PURPOSE: A graded nonlinear relationship exists between fitness and mortality with the most remarkable difference in mortality rates observed between the least-fit (first, Q1) and the next-least-fit (second, Q2) quintile of fitness. The purpose of this study was to compare clinical characteristics, exercise test responses, and physical activity patterns in Q1 versus Q2 in apparently healthy individuals. METHODS: A total of 4384 subjects referred for clinical treadmill testing from 1986 to 2006 were followed for a mean +/- SD period of 8.7 +/- 5.3 yr. All subjects had normal exercise ECG responses and no history of cardiovascular disease. Subjects were classified into quintiles of exercise capacity measured in METs. Clinical characteristics, physical activity patterns, and treadmill test results were compared between the first two quintiles (Q1: METs <5.9 (n = 693); Q2: METs 6.0-7.9 (n = 842)). RESULTS: Small differences in age (64 +/- 11 vs 60 +/- 10 yr, P < 0.001), use of antihypertensive medications, prevalence of diabetes (21% vs 16%, P = 0.02), and dyslipidemia (43% vs 49%, P = 0.04) were observed between Q1 and Q2. When the Cox proportional hazards model was adjusted for age and other clinical characteristics, the relative risk of mortality remained almost two times greater in Q1 versus Q2 (cardiovascular mortality: HR: 4.01 vs 2.01, P < 0.001; reference group: fittest subjects (Q5)). In a subset of 802 subjects, recent recreational physical activity was significantly lower in Q1 versus Q2. CONCLUSIONS: Reduced physical activity patterns rather than differences in clinical characteristics contribute to the striking difference in mortality rates between the least-fit and the next-least-fit quintile of fitness in healthy individuals.


Assuntos
Nível de Saúde , Mortalidade/tendências , Aptidão Física , Idoso , California/epidemiologia , Teste de Esforço , Feminino , Humanos , Masculino , Pessoa de Meia-Idade , Prognóstico , Modelos de Riscos Proporcionais , Inquéritos e Questionários
16.
Am J Hypertens ; 22(10): 1062-9, 2009 Oct.
Artigo em Inglês | MEDLINE | ID: mdl-19617881

RESUMO

BACKGROUND: Whether higher cardiorespiratory fitness (CRF) attenuates the mortality risk associated with higher adiposity in adults with hypertension (HTN) is poorly understood. METHODS: Participants were 13,155 men (mean age, 47.7 (s.d., 9.9) years) who completed a baseline health examination and maximal treadmill exercise test during 1974-2003. All men had HTN at baseline based on resting systolic blood pressure of > or =140 mm Hg or diastolic blood pressure > or =90 mm Hg. CRF was quantified as the duration of a symptom-limited maximal treadmill exercise test, and was grouped for analysis as low (lowest 20%), moderate (middle 40%), and high (upper 40%). Distributions of body mass index (BMI), waist circumference (WC), and percent body fat (%BF) were grouped according to standard clinical guidelines. RESULTS: During a mean follow-up of 12 years, 883 deaths (355 cardiovascular disease (CVD)) were recorded. Multivariate hazard ratios (HRs) (95% confidence interval) for all-cause mortality, using low-fitness as the reference group, were 0.58 (0.48-0.69) and 0.43 (0.35-0.54) for moderate-fit and high-fit groups, respectively. We observed a similar pattern for CVD mortality. High-fit/obese men had no greater risk of all-cause (1.59 (0.95-2.67)) or CVD (1.23 (0.44-3.41)) death, high-fit/abdominal-obese men had no greater risk for all-cause (1.20 (0.80-1.78)) or CVD (0.62 (0.25-1.53)) death, and high-fit/percent body fat (%BF)-obese men had no greater risk for all-cause (1.19 (0.90-1.56)) or CVD (0.86 (0.52-1.43)) death compared with their high-fit/normal counterparts. CONCLUSIONS: Fitness is a powerful effect modifier in the association of adiposity to mortality in men with HTN, negating the all-cause and CVD mortality risk associated with obesity.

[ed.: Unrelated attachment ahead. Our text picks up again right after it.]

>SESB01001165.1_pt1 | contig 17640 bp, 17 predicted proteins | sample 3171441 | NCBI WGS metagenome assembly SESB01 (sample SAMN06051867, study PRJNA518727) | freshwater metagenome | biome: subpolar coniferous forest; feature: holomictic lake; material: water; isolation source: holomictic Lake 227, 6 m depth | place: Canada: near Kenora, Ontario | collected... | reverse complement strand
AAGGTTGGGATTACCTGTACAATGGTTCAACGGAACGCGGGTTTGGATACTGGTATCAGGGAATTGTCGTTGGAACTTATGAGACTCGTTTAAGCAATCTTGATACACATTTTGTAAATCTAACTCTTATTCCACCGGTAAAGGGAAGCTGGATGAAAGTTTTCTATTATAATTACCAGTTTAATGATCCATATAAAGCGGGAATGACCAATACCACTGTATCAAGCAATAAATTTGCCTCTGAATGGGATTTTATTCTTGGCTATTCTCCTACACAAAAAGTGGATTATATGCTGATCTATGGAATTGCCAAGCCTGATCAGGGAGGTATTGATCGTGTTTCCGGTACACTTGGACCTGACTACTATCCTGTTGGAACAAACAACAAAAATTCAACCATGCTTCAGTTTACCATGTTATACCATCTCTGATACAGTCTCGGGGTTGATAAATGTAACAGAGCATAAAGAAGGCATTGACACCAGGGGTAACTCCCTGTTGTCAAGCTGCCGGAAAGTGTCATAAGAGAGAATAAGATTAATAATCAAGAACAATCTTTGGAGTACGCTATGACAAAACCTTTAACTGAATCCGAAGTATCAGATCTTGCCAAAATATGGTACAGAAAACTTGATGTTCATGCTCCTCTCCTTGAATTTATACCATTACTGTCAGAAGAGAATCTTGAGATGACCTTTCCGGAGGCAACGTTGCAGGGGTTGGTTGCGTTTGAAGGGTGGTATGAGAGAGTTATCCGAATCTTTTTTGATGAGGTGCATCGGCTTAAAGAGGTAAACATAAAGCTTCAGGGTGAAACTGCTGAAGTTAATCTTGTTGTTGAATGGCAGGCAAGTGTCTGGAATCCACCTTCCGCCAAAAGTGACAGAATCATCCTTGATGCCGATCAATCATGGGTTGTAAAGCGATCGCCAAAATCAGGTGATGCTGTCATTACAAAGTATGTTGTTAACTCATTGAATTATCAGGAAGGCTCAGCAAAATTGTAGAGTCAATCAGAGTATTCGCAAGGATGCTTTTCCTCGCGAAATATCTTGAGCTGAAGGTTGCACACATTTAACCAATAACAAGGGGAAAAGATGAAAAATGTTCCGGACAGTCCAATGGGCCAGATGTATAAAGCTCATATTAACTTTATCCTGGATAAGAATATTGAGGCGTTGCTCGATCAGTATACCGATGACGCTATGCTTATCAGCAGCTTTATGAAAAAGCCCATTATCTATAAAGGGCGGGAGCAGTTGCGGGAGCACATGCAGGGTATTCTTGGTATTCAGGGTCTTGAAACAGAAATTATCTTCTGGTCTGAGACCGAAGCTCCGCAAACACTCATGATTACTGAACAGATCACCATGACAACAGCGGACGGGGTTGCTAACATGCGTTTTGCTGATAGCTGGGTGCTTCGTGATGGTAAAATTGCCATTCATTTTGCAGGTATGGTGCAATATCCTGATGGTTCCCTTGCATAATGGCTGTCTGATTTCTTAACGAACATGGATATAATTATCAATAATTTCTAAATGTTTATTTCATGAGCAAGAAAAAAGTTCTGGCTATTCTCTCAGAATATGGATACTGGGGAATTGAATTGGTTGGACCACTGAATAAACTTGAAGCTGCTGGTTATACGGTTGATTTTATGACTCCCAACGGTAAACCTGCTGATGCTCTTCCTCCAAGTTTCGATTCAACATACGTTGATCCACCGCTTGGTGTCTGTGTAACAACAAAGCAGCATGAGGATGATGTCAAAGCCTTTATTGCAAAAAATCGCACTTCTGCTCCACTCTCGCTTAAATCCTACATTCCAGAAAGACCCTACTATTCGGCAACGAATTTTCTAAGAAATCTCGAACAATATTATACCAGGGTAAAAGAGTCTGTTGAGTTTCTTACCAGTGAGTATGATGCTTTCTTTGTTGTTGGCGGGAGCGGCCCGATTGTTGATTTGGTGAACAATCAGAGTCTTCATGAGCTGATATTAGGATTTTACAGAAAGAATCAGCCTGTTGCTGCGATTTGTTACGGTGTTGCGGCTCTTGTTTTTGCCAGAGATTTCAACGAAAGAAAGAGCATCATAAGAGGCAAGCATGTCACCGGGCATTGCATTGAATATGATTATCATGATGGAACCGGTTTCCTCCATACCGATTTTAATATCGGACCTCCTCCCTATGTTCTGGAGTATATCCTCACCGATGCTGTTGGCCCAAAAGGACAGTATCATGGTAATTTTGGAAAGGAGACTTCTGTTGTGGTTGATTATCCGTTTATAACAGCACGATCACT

Assuntos
Adiposidade , Hipertensão/mortalidade , Aptidão Física , Adulto , Grupo com Ancestrais do Continente Europeu , Exercício Físico , Humanos , Hipertensão/diagnóstico , Hipertensão/etiologia , Estudos Longitudinais , Masculino , Pessoa de Meia-Idade , Estudos Prospectivos , Testes de Função Respiratória , Fatores de Risco
17.
Med Sci Sports Exerc ; 41(5): 971-6, 2009 May.
Artigo em Inglês | MEDLINE | ID: mdl-19346992

RESUMO

PURPOSE: Being overweight/obese, having hypertension, and being postmenopausal are risk factors for the development of congestive heart failure (CHF). A characteristic of CHF is an abnormal V(E)/VCO(2) slope, which is predictive of mortality in patients with CHF. Although the V(E)/VCO(2) slope is well established in CHF patients, little is known regarding interventions for "at-risk" populations. METHODS: We examined the V(E)/VCO(2) slope in 401 sedentary, overweight, moderately hypertensive women randomized to 6 m of nonexercise (control) or 4 kcal x kg(-1) x wk(-1) (KKW), 8 KKW, or 12 KKW of exercise at an intensity corresponding to 50% of baseline VO(2max). We examined trends in exercise treatment dose versus change in mean V(E)/VCO(2) slope using a linear regression model (KKW vs V(E)/VCO(2) slope) and a linear mixed model. RESULTS: Regression analysis showed a significant trend for a reduction in the V(E)/VCO(2) slope from baseline (mean +/- SD: 32.6 +/- 6.3; P < 0.004). When expressed as mean change (95% confidence interval (CI)) from baseline, we observed significant reductions in the V(E)/VCO(2) slope for the 8-KKW (-1.14; 95% CI, -1.5 to -0.2) and 12-KKW (-1.67; 95% CI, -2.3 to -0.3) groups. No significant effect was noted for the 4-KKW (-0.4; 95% CI, -1.2 to 0.15) group. CONCLUSION: Moderate-intensity aerobic exercise at doses of 8 KKW or greater seems to present an adequate dose of exercise to promote small but significant reductions in the V(E)/VCO(2) slope in postmenopausal women who exhibit risk factors associated with the development of CHF.